During the baseball off season, the Miami Marlins were the toast of the town, or more aptly, Major League Baseball.
They weren’t afraid of spending money. They exemplified the ideal of “winning at all costs.” Literally. They went out and overspent on the likes of (former Met) Jose Reyes, Heath Bell, Mark Buehrle. Traded for Carlos Zambrano. And brought colorful manager Ozzie Guillen to rope these guys in.
As flamboyant as the team seemed to be, they paled in comparison to the flamenco-inspired **new** Marlins Park.
They even seemed to behave differently. Hanley Ramirez was rumored to not be happy about his BFF taking his job. But he got over it, and seemed happy with the idea of winning.
People anointed them winners of the NL East.
This was not your mama’s Marlins. Nooooo, they were going to win at all costs.
Till they didn’t.
Now, as of today, THIS is the Marlins we know and potentially love. The Marlins of the 16 fans, and low attendance. No, seriously, Forbes reported that their new stadium is drawing the fewest fans at a first year ballpark. From a Mets fan who is also a season ticket holder, I saw first hand how bad it was once the Mets started losing in 2009. Hard to imagine justifying spending money there, as a season ticket holder.
The Marlins of the fire sale. They have/had some good names but for some reason can’t get their act together as a team. Besides Bell, Buehrle, Reyes, there was Ramirez, along with Josh Johnson (coveted “ace” who has had a number of injuries in recent years), Anibal Sanchez, Omar Infante…Oh and by the way, only three of those four latter names are still Marlins today.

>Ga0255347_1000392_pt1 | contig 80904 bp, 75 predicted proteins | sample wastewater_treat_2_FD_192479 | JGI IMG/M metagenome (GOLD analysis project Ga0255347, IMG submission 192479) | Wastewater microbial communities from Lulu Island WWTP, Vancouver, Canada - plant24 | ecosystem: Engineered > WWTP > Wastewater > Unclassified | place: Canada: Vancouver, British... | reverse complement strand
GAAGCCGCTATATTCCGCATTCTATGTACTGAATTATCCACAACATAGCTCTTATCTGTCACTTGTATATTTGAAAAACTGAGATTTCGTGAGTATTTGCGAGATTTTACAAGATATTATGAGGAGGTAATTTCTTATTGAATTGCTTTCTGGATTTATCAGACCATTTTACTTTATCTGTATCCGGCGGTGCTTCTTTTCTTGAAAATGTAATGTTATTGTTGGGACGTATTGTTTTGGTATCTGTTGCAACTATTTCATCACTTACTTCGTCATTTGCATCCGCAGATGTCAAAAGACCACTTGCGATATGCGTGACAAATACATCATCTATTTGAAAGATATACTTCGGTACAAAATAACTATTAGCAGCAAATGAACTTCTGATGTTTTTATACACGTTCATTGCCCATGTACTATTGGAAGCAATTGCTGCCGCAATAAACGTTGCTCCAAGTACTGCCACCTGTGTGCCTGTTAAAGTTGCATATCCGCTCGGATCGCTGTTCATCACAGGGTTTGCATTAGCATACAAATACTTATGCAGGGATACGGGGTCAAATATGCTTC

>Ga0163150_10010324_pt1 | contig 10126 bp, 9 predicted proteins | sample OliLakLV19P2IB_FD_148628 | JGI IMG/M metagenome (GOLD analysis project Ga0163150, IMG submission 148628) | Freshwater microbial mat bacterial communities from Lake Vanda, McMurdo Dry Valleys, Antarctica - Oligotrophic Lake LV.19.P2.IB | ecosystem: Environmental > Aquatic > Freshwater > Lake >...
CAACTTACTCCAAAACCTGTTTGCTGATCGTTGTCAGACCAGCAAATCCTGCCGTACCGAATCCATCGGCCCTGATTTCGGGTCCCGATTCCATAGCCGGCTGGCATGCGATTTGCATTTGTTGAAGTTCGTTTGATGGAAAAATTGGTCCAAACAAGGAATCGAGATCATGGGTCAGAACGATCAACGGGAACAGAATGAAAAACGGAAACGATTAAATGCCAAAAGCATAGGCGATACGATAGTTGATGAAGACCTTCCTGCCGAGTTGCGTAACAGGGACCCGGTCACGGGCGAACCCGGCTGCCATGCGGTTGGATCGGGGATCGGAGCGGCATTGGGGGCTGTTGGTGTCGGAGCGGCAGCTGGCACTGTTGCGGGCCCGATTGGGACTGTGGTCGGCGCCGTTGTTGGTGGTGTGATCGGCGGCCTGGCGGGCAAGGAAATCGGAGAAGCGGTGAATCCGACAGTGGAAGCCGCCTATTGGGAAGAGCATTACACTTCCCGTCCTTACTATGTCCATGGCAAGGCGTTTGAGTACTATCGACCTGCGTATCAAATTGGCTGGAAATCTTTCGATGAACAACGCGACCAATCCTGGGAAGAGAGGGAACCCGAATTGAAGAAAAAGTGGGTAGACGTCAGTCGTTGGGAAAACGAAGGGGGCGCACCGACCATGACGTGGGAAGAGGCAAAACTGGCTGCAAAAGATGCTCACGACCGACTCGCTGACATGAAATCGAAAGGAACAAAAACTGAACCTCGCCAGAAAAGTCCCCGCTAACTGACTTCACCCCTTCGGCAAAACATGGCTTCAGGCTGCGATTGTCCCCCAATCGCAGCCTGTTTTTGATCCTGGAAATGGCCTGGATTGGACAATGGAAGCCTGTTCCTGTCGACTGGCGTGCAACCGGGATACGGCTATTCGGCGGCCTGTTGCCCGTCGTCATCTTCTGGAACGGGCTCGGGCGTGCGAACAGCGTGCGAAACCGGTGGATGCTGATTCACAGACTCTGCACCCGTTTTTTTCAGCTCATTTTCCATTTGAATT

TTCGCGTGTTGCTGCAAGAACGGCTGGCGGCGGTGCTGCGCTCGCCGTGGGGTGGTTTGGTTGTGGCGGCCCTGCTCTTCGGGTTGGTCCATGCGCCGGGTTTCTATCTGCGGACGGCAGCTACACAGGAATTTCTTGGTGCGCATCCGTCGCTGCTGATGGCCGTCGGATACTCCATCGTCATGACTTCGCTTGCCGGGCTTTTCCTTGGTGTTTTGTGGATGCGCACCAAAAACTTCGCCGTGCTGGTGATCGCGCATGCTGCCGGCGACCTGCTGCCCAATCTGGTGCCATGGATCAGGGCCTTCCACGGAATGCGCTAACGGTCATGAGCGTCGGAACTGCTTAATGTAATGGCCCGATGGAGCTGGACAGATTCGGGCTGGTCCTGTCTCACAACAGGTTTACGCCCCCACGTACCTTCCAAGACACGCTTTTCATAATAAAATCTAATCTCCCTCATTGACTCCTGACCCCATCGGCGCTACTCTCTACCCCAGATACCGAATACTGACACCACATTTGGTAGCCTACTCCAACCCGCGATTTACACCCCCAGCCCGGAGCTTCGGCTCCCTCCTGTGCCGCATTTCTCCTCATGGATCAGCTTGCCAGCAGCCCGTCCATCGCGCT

Sanchez and Infante were traded to the Detroit Tigers, a difference a week makes going from a team that is now eight games under .500 to a team in the thick of its division race.
Ramirez, who was a coveted prospect in the Boston Red Sox organization at one point and was involved on the prospect end of a fire sale between the then-Florida Marlins and Sox in the winter of 2005, begrudgingly (or so the media wanted you to think) moved to third base to accommodate Reyes…only to be traded to the Los Angeles Dodgers.
With rumors that not only will Johnson be thrown on the auction block to see what interest there is for him (oh, and there will be, no question), the Marlins have made no bones that no one is safe…even Heath Bell, who has had a pretty lackluster year as the Miami closer.
Yes, folks. This is the Marlins we all know and love. This is the Marlins franchise that has…
Won two world championships? (not to mention, has had significant amount of no-hitters in their franchise history, which blows my mind).
I actually had someone make that argument with me today, when some of my friends and I on Twitter were joking around about the Marlins’ situation.
Yes, I do realize that in 50 years, the Mets have had only two championships. I also realize that the Mets have their shortcomings as well this season. This month hasn’t been a particularly easy one either.
But the Marlins are interesting. They have like 16 fans, their new park was supposed to draw more people to the park…and it hasn’t worked. So they go back to the plan that they know works. Which really isn’t a plan. It’s more like lack of one.
You know what though? Their championships? They were almost accidents! They’ve never won a division title (something the Mets have actually done), only to get into the World Series through the back door. Hey, more power to them.
But don’t cop to me like it was some sort of original “plan.” Far from it.
At the beginning of the season, everyone and their brother had their predictions. I was on a show where I was outnumbered. I said the Phillies, until they give me a reason not to believe it, would win the division (I’m thinking they’re giving me a reason). Most of the opinions on the show had the Marlins. I said that the Marlins could either be a one-hit wonder this year, or be a cast of characters that doesn’t do much.
I guess that balanced it out for me.
So Miami, I’m so happy you’ve returned, truly. You’ve been a beautiful audience. And I’m glad you stopped pretending you were a legitimate baseball organization, and gone back to what works for you.
Miami, you’ve got style!